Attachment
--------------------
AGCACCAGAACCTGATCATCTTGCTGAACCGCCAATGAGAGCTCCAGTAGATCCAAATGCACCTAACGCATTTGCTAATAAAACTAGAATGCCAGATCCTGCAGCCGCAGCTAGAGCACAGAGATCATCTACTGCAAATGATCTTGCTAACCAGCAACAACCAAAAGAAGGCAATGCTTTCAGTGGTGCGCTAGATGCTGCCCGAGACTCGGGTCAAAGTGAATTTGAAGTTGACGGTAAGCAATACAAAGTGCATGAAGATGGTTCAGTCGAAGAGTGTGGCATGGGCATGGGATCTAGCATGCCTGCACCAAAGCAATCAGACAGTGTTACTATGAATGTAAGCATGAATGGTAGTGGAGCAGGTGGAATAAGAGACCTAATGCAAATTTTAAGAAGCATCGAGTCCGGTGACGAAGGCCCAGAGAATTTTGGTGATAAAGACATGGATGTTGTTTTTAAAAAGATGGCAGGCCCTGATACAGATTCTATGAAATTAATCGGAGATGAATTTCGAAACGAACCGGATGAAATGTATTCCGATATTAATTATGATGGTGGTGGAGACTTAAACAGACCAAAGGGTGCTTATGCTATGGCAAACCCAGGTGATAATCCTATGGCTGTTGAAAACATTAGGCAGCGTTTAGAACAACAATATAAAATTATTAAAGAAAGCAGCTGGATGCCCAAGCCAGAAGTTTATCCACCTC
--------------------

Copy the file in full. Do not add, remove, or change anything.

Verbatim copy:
AGCACCAGAACCTGATCATCTTGCTGAACCGCCAATGAGAGCTCCAGTAGATCCAAATGCACCTAACGCATTTGCTAATAAAACTAGAATGCCAGATCCTGCAGCCGCAGCTAGAGCACAGAGATCATCTACTGCAAATGATCTTGCTAACCAGCAACAACCAAAAGAAGGCAATGCTTTCAGTGGTGCGCTAGATGCTGCCCGAGACTCGGGTCAAAGTGAATTTGAAGTTGACGGTAAGCAATACAAAGTGCATGAAGATGGTTCAGTCGAAGAGTGTGGCATGGGCATGGGATCTAGCATGCCTGCACCAAAGCAATCAGACAGTGTTACTATGAATGTAAGCATGAATGGTAGTGGAGCAGGTGGAATAAGAGACCTAATGCAAATTTTAAGAAGCATCGAGTCCGGTGACGAAGGCCCAGAGAATTTTGGTGATAAAGACATGGATGTTGTTTTTAAAAAGATGGCAGGCCCTGATACAGATTCTATGAAATTAATCGGAGATGAATTTCGAAACGAACCGGATGAAATGTATTCCGATATTAATTATGATGGTGGTGGAGACTTAAACAGACCAAAGGGTGCTTATGCTATGGCAAACCCAGGTGATAATCCTATGGCTGTTGAAAACATTAGGCAGCGTTTAGAACAACAATATAAAATTATTAAAGAAAGCAGCTGGATGCCCAAGCCAGAAGTTTATCCACCTC